It took the entire Fall semester for Dobbins to receive the accommodations she requested after being diagnosed with autism, she said.
The court ruled BU could not require students who had been evaluated by medical professions be retested in order to be eligible for reasonable accommodations.
One student said, despite having an ADHD diagnosis since second grade and getting reevaluated every five years, Wolf wanted them to get another psychological evaluation.
“I remember the gist being ‘Unless you have that test through BU, you’re not getting accommodations,’” the student said.
In an email, Wolf wrote doctors’ notes “may or may not be sufficient” depending on factors including the credential of the provider and whether it shows a connection between a disability and the accommodation, adding it is a “case by case, highly individualized process.”
“We do our best to work with whatever the student can provide and strategize with them to reduce the need for expensive testing,” Wolf wrote.
Ry Beloin, a second-year graduate student in the College of Fine Arts, said Wolf doubted the credentials of the psychologist’s letter she presented to the DAS in a Sept. 1 meeting, allegedly saying at the time, “I don’t even know that this is a real practitioner,” though allegedly declining to call the office’s number because she didn’t “have time for that.”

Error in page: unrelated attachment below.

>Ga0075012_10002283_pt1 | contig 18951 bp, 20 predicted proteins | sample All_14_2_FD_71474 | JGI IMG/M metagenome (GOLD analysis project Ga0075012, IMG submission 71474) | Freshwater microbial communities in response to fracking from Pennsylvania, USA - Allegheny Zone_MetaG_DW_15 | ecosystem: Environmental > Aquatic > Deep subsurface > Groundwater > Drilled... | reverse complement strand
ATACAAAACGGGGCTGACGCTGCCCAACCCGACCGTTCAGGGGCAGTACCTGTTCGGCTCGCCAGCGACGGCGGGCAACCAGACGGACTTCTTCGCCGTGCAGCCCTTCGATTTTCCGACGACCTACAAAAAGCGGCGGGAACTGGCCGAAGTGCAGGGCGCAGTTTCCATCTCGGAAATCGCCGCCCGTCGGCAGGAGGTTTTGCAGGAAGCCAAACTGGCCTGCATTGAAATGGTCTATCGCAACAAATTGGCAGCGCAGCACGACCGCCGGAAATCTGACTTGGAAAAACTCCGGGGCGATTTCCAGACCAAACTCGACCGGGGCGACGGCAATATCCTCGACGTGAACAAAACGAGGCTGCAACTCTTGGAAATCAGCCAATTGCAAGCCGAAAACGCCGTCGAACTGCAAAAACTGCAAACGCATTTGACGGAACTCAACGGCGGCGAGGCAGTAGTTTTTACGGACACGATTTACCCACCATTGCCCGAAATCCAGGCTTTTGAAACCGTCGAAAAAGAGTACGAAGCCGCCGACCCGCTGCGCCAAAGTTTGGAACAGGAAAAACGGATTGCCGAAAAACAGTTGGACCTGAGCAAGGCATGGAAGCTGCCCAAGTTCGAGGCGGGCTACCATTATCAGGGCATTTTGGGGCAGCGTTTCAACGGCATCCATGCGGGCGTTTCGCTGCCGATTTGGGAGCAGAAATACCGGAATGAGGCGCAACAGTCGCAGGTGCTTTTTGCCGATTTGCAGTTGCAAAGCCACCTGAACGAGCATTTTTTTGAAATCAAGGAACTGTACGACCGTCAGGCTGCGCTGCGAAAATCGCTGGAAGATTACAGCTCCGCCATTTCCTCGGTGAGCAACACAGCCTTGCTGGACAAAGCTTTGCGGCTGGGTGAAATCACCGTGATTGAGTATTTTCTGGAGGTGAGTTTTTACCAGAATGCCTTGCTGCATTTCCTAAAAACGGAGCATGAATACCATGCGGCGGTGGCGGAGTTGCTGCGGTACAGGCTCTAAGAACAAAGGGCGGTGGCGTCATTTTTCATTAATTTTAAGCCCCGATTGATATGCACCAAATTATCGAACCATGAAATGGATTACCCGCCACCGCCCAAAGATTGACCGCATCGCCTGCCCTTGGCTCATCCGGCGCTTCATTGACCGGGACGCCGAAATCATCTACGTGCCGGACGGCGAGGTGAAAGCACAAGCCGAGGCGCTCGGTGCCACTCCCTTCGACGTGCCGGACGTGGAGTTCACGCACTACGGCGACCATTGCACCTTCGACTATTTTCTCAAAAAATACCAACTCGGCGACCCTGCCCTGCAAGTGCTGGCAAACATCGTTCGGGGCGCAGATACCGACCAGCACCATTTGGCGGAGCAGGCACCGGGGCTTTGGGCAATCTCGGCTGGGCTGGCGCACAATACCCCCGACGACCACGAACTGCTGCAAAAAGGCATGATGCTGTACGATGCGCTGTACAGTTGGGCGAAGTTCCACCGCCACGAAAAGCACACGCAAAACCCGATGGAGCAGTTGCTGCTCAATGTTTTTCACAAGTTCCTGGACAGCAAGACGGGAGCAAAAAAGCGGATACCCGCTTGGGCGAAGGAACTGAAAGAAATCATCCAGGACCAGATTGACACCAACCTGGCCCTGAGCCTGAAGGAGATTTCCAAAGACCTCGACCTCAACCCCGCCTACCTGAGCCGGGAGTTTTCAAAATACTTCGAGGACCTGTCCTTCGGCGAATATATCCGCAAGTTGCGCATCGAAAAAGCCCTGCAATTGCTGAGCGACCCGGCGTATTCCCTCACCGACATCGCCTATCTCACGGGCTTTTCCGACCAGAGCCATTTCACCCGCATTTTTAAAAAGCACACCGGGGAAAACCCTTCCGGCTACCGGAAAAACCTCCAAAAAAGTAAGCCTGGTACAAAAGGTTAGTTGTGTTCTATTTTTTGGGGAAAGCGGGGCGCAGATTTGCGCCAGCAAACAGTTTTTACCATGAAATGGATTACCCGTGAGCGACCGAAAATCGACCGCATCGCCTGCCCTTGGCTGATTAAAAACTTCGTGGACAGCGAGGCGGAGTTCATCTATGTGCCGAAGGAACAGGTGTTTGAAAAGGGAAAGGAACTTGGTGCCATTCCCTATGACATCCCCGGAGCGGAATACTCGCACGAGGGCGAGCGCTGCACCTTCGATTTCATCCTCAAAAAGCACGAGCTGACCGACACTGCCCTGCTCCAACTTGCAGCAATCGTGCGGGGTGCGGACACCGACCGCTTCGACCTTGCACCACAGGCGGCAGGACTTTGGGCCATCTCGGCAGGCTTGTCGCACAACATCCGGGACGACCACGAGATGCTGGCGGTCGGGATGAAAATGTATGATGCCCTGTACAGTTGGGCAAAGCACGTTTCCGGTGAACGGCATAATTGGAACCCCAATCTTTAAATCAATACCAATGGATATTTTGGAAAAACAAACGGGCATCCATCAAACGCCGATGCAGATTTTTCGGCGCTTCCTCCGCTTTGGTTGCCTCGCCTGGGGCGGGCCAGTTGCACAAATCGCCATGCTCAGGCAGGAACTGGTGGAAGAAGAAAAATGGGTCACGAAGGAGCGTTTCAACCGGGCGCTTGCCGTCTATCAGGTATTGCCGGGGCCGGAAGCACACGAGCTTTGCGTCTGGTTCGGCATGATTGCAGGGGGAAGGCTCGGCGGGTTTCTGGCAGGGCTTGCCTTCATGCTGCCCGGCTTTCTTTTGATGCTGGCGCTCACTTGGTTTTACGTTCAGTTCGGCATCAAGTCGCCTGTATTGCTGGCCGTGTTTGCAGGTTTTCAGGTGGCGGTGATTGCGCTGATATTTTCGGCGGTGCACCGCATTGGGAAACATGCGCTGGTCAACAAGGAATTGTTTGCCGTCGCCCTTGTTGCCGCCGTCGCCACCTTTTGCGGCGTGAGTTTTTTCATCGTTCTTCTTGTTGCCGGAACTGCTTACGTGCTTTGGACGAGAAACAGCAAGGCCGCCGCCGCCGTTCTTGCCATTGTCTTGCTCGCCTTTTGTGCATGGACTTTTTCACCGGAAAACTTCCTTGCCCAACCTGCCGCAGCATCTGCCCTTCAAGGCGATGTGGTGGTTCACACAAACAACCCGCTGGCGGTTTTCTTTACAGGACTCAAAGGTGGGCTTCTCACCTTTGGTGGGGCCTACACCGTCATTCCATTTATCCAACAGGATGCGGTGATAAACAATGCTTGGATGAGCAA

In an email, BU spokesperson Colin Riley wrote it is “not uncommon” for DAS to request additional material before making a decision on students’ accommodation requests if the documentation is outdated, unclear or incomplete.
“They want you to get this very specific type of testing that costs thousands of dollars,” said Natalia Gonzalez, a senior in the College of Arts and Sciences. “It’s really hard to meet the conditions that they set forth to get accommodations a lot of the time because they want a lot of documentation that can be really hard to have if you don’t have a lot of money.”
One anonymous student said, even after a psychologist diagnosed her with ADHD and recommended they receive accommodations, Wolf denied their requests for time and a half and a reduced-distraction environment for exams.